The course of study to gain a Doctor of Osteopathic Medicine (DO) degree from ARCOM consists of four years of progressive integrated education. Two years are held primarily on campus and the second two years are held predominately at clinical sites that are collaborative partners of ARCOM. The Arkansas College of Osteopathic Medicine has a mission to educate students to become the finest osteopathic physicians based upon:
- A dedicated faculty,
- Established affiliations with medical centers, hospitals, and healthcare systems,
- A structured and supported rural/underserved medicine program.
The design of the curriculum is based on successful integrated academic models. Emphasizing an interdisciplinary collaboration, the curriculum guides students to develop a holistic, and more importantly, an osteopathic approach to medicine. We continuously correlate basic scientific information and methodology with fundamental clinical application. Students are exposed to clinical experiences (community health fairs, nursing home rounds, summer mission trips) in their first year, which gives them the opportunity to prepare for the “real world” of medicine.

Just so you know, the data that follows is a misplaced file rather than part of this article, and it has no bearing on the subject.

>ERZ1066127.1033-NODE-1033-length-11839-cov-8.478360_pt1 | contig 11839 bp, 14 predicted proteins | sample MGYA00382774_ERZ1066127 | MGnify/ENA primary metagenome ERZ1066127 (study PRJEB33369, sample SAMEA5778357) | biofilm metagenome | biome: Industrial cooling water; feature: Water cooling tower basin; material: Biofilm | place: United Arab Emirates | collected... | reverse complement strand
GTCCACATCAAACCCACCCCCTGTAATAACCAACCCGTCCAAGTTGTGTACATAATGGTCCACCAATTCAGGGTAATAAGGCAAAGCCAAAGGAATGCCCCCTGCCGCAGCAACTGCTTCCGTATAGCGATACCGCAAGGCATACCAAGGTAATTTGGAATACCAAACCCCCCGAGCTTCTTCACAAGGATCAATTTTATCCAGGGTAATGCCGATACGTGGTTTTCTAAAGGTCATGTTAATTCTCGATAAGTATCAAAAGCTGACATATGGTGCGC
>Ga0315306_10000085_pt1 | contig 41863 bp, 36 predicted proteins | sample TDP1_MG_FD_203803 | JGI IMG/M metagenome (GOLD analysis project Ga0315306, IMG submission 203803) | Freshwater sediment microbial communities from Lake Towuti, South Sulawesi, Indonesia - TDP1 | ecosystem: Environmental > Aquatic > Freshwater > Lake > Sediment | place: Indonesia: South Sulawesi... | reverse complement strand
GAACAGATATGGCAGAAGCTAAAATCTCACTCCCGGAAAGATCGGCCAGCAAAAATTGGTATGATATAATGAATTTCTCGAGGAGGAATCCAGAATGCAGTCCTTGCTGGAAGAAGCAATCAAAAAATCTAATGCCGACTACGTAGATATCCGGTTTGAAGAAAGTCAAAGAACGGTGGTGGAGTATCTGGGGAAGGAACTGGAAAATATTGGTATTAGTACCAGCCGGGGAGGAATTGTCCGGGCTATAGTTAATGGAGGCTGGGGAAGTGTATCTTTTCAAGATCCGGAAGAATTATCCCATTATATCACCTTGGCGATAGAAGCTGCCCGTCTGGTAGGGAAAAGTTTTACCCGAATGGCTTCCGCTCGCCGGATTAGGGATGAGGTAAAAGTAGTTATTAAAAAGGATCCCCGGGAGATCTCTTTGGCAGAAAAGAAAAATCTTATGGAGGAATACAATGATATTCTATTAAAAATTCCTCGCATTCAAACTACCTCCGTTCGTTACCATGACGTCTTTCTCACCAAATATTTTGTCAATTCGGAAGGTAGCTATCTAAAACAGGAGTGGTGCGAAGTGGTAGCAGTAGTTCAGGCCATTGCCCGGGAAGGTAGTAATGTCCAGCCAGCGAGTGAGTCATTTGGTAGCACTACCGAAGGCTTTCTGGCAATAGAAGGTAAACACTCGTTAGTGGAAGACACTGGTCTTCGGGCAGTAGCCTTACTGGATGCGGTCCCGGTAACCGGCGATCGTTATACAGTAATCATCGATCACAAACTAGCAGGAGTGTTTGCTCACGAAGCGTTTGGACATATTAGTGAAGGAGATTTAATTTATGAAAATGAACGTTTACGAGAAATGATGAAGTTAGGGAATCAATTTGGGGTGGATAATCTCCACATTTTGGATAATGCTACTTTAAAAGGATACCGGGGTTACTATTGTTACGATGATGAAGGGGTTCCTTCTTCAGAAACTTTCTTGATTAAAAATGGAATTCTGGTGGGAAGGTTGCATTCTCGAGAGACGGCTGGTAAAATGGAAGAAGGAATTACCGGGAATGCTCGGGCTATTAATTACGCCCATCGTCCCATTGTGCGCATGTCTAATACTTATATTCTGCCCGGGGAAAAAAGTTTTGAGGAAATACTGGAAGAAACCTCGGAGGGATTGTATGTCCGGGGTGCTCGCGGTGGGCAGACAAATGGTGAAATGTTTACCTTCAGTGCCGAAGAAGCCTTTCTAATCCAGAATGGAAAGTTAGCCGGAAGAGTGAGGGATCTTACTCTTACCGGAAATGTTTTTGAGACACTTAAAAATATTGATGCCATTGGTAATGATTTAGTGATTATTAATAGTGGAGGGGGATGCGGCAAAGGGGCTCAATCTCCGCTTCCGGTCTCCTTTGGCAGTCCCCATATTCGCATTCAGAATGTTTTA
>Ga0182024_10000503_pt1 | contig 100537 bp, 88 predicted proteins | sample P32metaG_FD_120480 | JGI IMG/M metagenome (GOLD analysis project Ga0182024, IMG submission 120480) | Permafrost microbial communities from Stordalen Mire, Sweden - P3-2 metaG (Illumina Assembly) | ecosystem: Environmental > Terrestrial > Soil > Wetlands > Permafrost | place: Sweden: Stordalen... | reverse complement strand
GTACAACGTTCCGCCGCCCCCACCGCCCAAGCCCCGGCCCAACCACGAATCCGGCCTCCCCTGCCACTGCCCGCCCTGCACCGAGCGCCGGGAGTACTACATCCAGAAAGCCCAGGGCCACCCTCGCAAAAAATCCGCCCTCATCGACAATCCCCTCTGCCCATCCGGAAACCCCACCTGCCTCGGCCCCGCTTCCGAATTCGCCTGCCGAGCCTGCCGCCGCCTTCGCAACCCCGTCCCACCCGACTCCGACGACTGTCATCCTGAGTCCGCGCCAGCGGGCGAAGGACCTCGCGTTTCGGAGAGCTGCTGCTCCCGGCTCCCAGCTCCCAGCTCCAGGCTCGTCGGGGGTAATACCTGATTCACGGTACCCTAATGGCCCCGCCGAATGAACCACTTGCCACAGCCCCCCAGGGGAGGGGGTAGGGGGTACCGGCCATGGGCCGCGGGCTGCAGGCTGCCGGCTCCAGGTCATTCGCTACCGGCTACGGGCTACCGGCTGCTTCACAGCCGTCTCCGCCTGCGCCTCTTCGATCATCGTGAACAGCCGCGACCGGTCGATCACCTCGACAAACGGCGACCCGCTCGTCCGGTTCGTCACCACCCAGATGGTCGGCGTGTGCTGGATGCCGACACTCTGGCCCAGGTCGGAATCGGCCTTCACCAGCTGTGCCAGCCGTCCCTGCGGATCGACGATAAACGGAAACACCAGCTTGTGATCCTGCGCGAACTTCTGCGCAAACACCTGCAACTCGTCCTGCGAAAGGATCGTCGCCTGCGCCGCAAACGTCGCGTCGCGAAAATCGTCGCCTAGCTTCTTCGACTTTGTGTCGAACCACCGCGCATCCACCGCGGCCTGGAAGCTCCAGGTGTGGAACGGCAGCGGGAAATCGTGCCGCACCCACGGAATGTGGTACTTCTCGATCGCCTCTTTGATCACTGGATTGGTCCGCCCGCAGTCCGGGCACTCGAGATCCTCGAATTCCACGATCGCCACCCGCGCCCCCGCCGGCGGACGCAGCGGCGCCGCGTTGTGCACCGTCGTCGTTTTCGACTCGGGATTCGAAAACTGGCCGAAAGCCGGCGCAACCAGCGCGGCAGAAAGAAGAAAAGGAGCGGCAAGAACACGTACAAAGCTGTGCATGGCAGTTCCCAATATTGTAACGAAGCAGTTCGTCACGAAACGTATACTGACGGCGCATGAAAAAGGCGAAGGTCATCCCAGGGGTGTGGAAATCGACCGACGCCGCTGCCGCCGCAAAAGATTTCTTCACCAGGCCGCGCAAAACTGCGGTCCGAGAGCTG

This clinical exposure expands in the second year wherein the students have increased opportunity to interact with standardized patients on campus as well as to become involved with real patients in the office and hospital setting while under physician supervision.
For the third and fourth years, students are assigned to one of our core educational centers to ensure continuity and coordination of clinical education in the form of four week rotations at various hospitals, as well as clinics and doctors’ offices within our clinical training network. Our innovative curriculum is designed to fulfill our mission of training students who are competent and ready to enter graduate medical education and training with an emphasis on preparing students to become primary care physicians.
A notable aspect of the clinical program is a required month-long rotation in an underserved practice setting. In rural clinics and hospitals throughout the state of Arkansas and across the United States, our students will participate in providing healthcare to medically underserved and indigent patients. Students will learn to treat various patients whose lifestyles, practices, and attitudes toward health care differ from those seen in more traditional training sites. This enriching educational experience is one that cannot be taught in the classroom. Physicians do not work in a vacuum, but rather in a healthcare team, and ARCOM promotes interdisciplinary cooperation whenever possible in the classroom and in all of its clinical settings.